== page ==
Original recipe here. For years I was making the recipe for Drei Augen from Gourmet, which I posted at Baking Delights (now Blisstree) when I was still blogging for b5media (reposting below). This is also similar to Linzer cookies, although Linzers traditionally include some nut flour (usually almond) in the dough.
DREI AUGEN / SPITZBUEBE (Jam-Filled Shortbread Sandwich Cookies)
2 sticks (1 cup) unsalted butter, softened
1 cup confectioners’ sugar plus additional for dusting cookies
2 large egg yolks
2 1/3 cups bleached all-purpose flour
2/3 cup seedless raspberry jam
In a bowl with an electric mixer beat butter until light and fluffy. Add sugar, beating until combined well. Add yolks, 1 at a time, beating well after each addition. Sift flour over butter mixture and fold in thoroughly.
Wrap dough in plastic wrap and press into a 10-inch square, about 1/2 inch thick. Chill dough until firm, about 2 hours. Dough may be made 4 days ahead and chilled.
Preheat oven to 350 degrees F and line 2 large baking sheets with parchment paper or foil.
Divide dough into 4 pieces. Keeping remaining dough chilled, lightly flour 1 piece of dough and on a lightly floured surface gently pound with a rolling pin to soften. Roll out dough into an 8-inch square, about 3/16 inch thick. With 1 1 3/4- to 2-inch round cutter cut out cookies, chilling scraps, and arrange about 1 inch apart on prepared baking sheets. make more cookies in same manner with remaining 3 pieces of dough and with scraps, pressed together. With a 3/8-inch plain pastry tip cut out 3 small holes in half of cookies (these will be tops), leaving remaining half of cookies whole (these will be bottoms).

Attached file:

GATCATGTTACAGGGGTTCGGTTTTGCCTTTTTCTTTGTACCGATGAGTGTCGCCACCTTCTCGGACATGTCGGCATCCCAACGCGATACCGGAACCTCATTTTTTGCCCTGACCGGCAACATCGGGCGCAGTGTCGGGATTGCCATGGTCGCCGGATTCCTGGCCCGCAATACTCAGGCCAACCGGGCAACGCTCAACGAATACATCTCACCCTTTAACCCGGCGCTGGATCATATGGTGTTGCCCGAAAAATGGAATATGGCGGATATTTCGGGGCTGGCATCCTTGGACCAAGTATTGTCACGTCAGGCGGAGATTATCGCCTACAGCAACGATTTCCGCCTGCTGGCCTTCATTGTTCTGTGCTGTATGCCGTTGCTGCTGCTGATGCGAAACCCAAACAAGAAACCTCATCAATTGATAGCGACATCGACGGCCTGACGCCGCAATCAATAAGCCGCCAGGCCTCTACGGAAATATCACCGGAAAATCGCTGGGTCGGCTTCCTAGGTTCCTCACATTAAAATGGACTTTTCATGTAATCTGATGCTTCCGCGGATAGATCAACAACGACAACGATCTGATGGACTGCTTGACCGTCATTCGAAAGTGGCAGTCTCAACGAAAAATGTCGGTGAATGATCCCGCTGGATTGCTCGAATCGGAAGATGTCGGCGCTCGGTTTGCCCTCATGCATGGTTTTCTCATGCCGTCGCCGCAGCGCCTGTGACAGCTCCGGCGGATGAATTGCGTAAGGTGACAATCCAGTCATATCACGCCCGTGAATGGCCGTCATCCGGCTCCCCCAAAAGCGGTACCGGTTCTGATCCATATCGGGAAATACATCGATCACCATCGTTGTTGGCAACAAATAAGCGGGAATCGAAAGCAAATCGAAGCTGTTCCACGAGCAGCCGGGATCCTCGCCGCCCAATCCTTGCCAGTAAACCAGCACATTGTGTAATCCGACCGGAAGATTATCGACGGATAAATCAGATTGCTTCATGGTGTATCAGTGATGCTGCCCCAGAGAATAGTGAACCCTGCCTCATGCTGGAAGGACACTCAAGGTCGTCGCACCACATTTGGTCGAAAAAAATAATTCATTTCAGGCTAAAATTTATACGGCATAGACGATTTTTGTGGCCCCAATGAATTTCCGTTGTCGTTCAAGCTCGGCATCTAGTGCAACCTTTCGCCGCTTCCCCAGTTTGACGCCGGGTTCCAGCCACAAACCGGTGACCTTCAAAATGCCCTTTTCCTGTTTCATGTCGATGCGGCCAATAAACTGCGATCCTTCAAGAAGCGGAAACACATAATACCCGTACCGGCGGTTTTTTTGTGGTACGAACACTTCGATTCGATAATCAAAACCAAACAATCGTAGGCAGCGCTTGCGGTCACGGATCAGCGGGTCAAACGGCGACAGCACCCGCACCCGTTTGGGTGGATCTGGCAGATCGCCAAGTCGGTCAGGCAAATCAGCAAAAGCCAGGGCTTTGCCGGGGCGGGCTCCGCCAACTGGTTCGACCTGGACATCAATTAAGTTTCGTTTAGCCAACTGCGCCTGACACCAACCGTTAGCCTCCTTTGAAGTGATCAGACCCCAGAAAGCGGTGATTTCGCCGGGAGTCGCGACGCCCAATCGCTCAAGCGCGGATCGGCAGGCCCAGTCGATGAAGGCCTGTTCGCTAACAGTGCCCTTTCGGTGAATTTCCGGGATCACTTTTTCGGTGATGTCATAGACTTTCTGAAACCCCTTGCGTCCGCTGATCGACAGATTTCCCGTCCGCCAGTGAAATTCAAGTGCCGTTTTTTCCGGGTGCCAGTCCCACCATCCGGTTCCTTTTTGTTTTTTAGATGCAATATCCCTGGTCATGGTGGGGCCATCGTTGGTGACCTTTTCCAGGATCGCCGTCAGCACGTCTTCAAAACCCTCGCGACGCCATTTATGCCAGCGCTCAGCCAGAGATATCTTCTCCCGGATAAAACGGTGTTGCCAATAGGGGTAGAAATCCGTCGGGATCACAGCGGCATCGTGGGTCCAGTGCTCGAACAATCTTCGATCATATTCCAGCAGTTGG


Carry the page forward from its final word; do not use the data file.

Put cookies in oven and immediately reduce temperature to 325 degrees F. Bake cookies, switching positions of sheets in oven halfway through baking, 20 minutes, or until pale golden and firm, and cool on sheets on racks. Lightly dust cookie tops with additional sugar and arrange cookie bottoms upside down on a work surface.
In a small saucepan heat jam over low heat until thickened slightly, 1 to 2 minutes. Spread about 1/4 teaspoon jam onto each cookie bottom and arrange a cookie top over it to form a sandwich. Transfer remaining jam to a small resealable plastic bag and snip a small hole in one corner. Squeeze a drop of jam into each opening in cookie tops and let stand until dry. Keep cookies frozen between layers of wax paper or parchment paper in an airtight container up to 2 weeks. Makes about 36 cookies.
from Gourmet Magazine, December 1994
Some additional tips:
1. You don’t want the dough to be REALLY firm, as it would be more difficult to roll. I find that it’s best to have it chilled but still a bit moldable, i.e., when you hold a large dough piece in your hand, it should not feel completely hard, there should be some “give”.
2. After dividing the dough into several pieces (rolling one piece at a time and keeping the rest in the fridge) I roll mine on a large cutting board, with plastic wrap on top. The plastic wrap keeps the dough from sticking to the rolling pin and helps to smooth the dough completely.
3. Either follow a sequence of chill-roll-cut-transfer-bake, or roll-cut-chill-transfer-bake. The reason for this is that you don’t want the dough to be too soft/at room temperature because when you lift it from the cutting board and transfer onto the baking sheet, you don’t want it getting misshapen, and that will happen if the dough is warmer than it should be.
4. I watch the baking carefully, larger cookies will of course take longer. The best ones are just beginning to turn color on the edges. From that point they brown rather quickly and easily.
5. When giving these as gifts I assemble them the day that I’m delivering them, so the pretty snow-effect on top of the cookies stays fresh.